The vision of the Australian Human Rights Commission is for Human rights: everyone, everywhere, everyday.

They aim to lead the promotion and protection of human rights in Australia by:

  • making human rights values part of everyday life and language;
  • empowering all people to understand and exercise their human rights;
  • working with individuals, community, business and government to inspire action;
  • keeping government accountable to national and international human rights standards;

They do this by:

  • listening, learning, communicating and educating;
  • being open, expert, committed and impartial;
  • fostering a collaborative, diverse, flexible, respectful and innovative workplace.

Their statutory responsibilities include:

  • education and public awareness;
  • discrimination and human rights complaints;
  • human rights compliance;
  • policy and legislative development.

They do this through:

  • resolving complaints of discrimination or breaches of human rights under federal laws;
  • holding public inquiries into human rights issues of national importance;
  • developing human rights education programs and resources for schools, workplaces and the community;
  • providing independent legal advice to assist courts in cases that involve human rights principles;
  • providing advice and submissions to parliaments and governments to develop laws, policies and programs;
  • undertaking and coordinating research into human rights and discrimination issues.

Our behavior reflects all of us

Taxi drivers in Victoria can only refuse to take a passenger for a very specific set of reasons. These rules are clearly set out in the regulations and include if the passenger is violent or otherwise offensive, carrying something which cannot be safely transported or is unable to demonstrate a capacity to pay the fare if asked by the driver.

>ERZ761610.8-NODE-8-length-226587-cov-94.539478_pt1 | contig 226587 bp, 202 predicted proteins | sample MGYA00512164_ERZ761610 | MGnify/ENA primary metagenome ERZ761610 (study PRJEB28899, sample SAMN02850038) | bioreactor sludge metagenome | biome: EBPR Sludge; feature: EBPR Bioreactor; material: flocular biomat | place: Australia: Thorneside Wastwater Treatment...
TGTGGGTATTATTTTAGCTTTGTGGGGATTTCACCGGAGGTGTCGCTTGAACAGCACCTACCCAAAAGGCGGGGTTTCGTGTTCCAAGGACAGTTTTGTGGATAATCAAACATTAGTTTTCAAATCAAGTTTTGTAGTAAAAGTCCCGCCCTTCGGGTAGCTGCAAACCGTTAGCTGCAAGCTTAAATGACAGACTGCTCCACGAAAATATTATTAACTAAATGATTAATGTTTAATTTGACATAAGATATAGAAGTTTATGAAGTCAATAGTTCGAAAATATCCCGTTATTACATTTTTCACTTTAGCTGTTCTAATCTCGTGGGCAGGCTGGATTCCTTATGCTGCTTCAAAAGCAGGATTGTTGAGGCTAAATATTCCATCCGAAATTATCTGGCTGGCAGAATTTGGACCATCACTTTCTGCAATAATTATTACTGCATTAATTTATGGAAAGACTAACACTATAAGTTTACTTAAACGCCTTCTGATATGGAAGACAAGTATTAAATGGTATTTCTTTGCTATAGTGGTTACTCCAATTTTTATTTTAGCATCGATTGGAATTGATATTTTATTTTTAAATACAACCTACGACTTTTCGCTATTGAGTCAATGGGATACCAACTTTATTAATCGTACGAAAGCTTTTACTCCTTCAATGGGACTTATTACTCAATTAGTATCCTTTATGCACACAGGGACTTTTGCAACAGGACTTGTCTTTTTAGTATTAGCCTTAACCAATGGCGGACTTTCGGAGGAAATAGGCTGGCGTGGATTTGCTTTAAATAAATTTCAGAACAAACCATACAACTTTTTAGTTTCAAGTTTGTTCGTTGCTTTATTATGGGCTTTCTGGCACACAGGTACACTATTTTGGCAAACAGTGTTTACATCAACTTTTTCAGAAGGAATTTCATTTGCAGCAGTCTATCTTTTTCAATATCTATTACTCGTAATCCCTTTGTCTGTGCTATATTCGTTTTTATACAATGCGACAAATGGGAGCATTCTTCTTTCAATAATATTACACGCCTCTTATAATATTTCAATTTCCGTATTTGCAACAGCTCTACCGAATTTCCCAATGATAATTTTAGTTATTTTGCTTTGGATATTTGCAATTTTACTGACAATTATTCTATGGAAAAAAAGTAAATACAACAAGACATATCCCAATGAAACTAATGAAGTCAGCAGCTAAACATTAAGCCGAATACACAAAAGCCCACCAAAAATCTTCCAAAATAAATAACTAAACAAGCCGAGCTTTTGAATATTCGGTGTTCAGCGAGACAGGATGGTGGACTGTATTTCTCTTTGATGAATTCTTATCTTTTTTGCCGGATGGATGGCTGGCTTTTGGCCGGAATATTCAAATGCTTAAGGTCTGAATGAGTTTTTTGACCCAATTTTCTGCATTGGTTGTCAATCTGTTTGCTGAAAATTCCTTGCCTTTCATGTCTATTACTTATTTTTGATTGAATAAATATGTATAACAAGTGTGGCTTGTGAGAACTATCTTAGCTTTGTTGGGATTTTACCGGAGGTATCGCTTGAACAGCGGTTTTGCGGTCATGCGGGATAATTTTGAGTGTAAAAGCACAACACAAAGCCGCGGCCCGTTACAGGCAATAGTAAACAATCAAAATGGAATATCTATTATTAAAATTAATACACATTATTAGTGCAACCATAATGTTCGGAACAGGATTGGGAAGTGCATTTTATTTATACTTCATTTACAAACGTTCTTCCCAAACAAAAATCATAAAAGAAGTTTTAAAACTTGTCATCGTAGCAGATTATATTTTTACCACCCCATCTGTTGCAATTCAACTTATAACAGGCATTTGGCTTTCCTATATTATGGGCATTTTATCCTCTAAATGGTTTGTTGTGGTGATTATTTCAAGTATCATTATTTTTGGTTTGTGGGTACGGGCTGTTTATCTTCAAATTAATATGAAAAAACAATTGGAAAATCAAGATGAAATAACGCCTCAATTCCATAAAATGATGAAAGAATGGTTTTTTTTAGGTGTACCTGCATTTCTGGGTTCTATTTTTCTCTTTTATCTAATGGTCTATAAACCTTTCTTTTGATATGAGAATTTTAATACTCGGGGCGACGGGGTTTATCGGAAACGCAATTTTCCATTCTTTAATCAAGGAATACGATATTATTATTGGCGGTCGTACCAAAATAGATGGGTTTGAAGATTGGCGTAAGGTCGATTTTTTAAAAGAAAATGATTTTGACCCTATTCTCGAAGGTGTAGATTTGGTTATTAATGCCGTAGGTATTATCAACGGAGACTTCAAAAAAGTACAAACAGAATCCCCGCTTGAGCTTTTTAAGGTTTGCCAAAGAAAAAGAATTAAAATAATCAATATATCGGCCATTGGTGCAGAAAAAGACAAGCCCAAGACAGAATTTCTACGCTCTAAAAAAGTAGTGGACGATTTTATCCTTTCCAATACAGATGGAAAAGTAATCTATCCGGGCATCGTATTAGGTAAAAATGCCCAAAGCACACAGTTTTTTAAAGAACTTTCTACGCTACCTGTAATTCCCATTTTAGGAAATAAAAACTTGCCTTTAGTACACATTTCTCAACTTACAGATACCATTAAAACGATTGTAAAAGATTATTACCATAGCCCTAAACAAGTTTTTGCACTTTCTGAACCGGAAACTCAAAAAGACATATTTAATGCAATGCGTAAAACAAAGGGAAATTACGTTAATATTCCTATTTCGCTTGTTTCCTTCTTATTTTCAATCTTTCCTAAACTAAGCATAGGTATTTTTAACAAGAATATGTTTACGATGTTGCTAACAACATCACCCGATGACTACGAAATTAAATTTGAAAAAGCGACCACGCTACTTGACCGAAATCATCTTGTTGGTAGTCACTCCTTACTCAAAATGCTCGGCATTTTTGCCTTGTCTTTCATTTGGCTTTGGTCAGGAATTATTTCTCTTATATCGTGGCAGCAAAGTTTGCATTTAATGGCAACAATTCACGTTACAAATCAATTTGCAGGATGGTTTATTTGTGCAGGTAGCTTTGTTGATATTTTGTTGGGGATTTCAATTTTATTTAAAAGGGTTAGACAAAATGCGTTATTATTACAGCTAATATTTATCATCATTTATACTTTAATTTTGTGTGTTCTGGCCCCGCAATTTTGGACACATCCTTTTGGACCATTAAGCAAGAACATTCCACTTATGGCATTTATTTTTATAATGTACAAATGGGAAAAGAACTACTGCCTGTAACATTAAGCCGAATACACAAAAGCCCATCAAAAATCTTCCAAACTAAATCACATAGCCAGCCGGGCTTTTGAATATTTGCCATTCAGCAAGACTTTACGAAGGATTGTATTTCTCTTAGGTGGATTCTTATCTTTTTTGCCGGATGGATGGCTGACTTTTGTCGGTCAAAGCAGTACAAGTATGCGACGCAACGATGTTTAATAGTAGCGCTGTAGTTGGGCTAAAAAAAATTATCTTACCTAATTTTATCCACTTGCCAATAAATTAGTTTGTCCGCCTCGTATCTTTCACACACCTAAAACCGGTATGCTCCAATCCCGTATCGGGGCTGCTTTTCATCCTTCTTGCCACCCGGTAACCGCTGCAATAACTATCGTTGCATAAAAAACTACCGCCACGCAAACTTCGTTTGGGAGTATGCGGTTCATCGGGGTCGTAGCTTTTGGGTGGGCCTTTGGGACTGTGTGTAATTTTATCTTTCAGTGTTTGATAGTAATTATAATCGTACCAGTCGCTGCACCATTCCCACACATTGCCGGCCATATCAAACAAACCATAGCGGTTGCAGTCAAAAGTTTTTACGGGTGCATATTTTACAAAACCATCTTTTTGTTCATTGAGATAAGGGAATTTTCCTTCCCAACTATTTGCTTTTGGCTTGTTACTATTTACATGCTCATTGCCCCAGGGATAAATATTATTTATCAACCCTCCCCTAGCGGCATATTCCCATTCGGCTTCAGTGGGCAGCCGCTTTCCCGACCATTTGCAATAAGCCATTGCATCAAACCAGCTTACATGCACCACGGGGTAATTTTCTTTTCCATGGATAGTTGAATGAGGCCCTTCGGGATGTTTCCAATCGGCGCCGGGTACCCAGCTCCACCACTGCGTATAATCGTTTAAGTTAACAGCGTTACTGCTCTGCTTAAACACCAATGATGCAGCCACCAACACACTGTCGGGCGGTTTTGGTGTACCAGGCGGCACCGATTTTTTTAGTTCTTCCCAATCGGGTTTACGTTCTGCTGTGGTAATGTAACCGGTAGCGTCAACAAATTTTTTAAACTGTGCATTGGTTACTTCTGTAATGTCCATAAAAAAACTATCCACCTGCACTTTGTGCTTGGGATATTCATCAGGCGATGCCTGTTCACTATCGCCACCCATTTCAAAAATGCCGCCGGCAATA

To refuse a fare for any other reason is completely unacceptable. To do it on the basis of race is abhorrent and will not be tolerated by the taxi industry in Victoria.

More than 85% of Victorian taxi drivers come from culturally diverse backgrounds and regularly deal with issues of racism directed towards them. For this reason it is an issue we take very seriously. We do not accept this behaviour as acceptable in any way and are keen to spread the message of harmony to the wider community.

Regulation 36 Passenger behaviour

(1) The driver of a taxi-cab may refuse to carry, or to continue to carry, a person in the taxi-cab if, in the opinion of the driver—

(a) the person is violent, noisy, misbehaving, filthy or offensive; or

(b) the person is in possession of an item which is not able to be safely and securely accommodated within the taxi-cab.

Regulation 41 Capacity to pay

(7) The driver of a taxi-cab may refuse to carry, or to continue to carry, (as the case requires) a hirer and any person accompanying the hirer if the hirer—

(a) does not demonstrate to the driver's reasonable satisfaction that the hirer is able to pay the amount of the estimate of the fare for the hiring; or

(b) does not pay a deposit required under subregulation (4) or (5).

Taken from Transport (Buses, Taxi-Cabs and Other Commercial Passenger Vehicles) Regulations 2005 

Australian Human Rights Commission
General enquiries and publications: 1300 369 711